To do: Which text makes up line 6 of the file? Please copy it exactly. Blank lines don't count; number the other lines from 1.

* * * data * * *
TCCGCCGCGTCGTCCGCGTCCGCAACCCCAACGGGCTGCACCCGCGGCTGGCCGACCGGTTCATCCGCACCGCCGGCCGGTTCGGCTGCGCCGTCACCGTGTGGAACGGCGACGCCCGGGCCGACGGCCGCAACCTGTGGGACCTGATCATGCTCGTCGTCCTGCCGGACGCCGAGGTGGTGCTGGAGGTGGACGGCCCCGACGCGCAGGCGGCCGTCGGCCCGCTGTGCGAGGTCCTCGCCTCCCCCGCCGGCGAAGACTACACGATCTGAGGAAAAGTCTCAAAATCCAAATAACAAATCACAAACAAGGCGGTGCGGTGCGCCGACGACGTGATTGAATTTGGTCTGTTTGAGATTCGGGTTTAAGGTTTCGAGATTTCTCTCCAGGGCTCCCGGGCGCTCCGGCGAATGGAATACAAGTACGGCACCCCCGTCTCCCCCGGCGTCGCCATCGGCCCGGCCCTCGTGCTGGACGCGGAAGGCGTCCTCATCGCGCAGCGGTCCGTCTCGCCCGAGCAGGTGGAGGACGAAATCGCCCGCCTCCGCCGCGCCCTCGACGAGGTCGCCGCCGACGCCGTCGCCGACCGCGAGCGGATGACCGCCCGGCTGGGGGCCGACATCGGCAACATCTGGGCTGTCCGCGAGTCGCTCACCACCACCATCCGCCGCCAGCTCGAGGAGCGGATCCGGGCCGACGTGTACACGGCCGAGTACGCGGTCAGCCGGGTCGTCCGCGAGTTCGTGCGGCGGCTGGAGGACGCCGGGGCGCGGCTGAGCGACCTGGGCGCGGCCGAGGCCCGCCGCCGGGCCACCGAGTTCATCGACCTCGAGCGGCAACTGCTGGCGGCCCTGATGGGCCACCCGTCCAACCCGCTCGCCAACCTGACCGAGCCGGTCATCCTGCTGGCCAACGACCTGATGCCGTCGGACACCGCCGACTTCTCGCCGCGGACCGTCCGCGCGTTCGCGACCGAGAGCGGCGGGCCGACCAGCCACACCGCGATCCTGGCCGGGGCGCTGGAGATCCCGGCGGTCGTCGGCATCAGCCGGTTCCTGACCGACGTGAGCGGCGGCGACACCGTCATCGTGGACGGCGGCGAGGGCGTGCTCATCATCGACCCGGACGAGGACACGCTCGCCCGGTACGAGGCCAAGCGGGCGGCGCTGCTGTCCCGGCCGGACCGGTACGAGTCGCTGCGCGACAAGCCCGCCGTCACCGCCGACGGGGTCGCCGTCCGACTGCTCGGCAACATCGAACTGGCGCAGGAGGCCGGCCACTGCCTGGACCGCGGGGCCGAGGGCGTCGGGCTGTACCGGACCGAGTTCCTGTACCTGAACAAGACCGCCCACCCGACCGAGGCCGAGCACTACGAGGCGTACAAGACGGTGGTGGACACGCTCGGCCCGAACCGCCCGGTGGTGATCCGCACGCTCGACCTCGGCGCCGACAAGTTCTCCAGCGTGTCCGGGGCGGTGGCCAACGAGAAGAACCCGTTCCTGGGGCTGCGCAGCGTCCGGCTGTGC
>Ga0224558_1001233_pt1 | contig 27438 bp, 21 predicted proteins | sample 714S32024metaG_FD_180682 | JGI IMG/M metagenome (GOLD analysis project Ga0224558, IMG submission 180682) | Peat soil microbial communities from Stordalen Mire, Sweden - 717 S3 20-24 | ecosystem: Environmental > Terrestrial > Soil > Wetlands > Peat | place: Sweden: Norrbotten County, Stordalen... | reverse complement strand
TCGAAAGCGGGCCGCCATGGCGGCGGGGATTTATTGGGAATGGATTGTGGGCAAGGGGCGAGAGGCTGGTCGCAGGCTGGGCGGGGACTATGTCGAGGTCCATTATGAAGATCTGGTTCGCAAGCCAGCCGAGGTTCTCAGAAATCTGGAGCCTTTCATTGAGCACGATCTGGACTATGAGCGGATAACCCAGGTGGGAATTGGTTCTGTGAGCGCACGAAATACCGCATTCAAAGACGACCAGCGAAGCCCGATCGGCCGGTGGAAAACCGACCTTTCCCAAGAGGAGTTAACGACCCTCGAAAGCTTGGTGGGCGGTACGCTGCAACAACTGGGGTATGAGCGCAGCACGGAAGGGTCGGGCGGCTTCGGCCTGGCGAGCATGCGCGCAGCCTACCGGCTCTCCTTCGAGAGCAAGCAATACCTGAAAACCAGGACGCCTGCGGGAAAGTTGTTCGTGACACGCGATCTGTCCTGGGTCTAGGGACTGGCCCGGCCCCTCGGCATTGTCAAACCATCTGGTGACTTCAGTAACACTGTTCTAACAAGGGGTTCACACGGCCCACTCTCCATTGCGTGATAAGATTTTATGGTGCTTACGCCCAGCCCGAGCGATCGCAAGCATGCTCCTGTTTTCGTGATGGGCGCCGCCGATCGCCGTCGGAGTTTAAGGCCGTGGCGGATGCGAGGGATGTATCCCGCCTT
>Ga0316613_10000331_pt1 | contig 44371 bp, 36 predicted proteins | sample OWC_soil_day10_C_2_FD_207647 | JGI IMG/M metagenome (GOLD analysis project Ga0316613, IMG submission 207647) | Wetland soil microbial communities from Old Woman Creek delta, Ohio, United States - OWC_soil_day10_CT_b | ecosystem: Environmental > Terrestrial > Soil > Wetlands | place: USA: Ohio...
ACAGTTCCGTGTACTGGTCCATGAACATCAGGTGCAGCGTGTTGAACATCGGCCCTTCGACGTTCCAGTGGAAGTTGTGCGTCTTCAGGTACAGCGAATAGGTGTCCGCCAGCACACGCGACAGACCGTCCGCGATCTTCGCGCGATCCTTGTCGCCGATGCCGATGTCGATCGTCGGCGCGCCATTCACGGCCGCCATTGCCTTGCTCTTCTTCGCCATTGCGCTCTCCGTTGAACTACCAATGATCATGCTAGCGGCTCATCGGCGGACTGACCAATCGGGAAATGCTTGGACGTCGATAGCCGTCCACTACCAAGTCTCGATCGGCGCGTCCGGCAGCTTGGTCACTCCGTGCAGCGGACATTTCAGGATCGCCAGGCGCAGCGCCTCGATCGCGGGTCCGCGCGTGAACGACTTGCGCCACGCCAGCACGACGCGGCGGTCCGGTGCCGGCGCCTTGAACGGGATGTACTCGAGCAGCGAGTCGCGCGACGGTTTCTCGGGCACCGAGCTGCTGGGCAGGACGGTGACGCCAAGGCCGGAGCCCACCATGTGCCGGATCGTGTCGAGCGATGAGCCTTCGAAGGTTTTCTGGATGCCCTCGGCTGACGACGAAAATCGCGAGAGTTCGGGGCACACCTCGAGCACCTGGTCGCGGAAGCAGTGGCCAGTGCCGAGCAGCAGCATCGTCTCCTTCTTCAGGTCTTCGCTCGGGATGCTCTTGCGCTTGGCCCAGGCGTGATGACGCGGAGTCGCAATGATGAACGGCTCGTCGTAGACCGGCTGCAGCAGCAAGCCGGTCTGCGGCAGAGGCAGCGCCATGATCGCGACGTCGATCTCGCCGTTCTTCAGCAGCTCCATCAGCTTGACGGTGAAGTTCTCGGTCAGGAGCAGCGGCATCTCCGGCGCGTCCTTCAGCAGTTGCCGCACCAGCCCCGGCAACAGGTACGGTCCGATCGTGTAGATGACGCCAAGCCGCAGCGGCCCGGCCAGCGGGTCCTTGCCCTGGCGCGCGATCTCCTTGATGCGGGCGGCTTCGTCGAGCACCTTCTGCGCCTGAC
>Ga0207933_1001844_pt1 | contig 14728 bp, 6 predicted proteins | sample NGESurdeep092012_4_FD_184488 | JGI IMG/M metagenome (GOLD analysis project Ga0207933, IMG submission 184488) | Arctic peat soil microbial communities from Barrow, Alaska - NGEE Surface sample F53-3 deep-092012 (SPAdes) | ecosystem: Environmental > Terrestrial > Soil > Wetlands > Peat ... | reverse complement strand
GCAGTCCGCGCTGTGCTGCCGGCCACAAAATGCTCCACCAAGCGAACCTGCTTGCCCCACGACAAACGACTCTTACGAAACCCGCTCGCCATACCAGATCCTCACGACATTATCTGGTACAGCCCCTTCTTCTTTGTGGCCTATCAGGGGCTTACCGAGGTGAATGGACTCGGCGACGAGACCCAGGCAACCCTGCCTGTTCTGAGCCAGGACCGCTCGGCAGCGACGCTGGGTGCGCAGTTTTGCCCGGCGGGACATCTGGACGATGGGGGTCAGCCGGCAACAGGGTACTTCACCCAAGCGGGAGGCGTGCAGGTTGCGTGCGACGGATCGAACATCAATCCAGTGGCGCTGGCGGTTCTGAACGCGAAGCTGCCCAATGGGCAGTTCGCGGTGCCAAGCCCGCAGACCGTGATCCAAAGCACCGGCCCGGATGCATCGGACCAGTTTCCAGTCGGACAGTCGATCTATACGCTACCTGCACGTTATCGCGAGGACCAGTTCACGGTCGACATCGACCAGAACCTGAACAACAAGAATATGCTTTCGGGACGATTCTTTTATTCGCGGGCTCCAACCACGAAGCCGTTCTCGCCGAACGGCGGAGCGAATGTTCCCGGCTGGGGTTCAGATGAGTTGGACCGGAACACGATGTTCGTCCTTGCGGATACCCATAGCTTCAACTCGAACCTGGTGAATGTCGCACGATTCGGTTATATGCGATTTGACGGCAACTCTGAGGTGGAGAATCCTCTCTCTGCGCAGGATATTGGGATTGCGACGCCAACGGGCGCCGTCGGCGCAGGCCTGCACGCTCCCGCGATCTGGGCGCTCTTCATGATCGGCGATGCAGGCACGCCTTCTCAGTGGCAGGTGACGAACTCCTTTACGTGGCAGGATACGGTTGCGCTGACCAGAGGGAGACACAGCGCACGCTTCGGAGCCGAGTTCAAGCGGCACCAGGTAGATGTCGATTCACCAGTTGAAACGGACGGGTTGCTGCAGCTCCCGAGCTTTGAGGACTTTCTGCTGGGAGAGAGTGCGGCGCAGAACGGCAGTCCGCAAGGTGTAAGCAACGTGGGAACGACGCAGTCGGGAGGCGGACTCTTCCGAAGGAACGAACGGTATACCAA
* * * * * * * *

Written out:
>Ga0207933_1001844_pt1 | contig 14728 bp, 6 predicted proteins | sample NGESurdeep092012_4_FD_184488 | JGI IMG/M metagenome (GOLD analysis project Ga0207933, IMG submission 184488) | Arctic peat soil microbial communities from Barrow, Alaska - NGEE Surface sample F53-3 deep-092012 (SPAdes) | ecosystem: Environmental > Terrestrial > Soil > Wetlands > Peat ... | reverse complement strand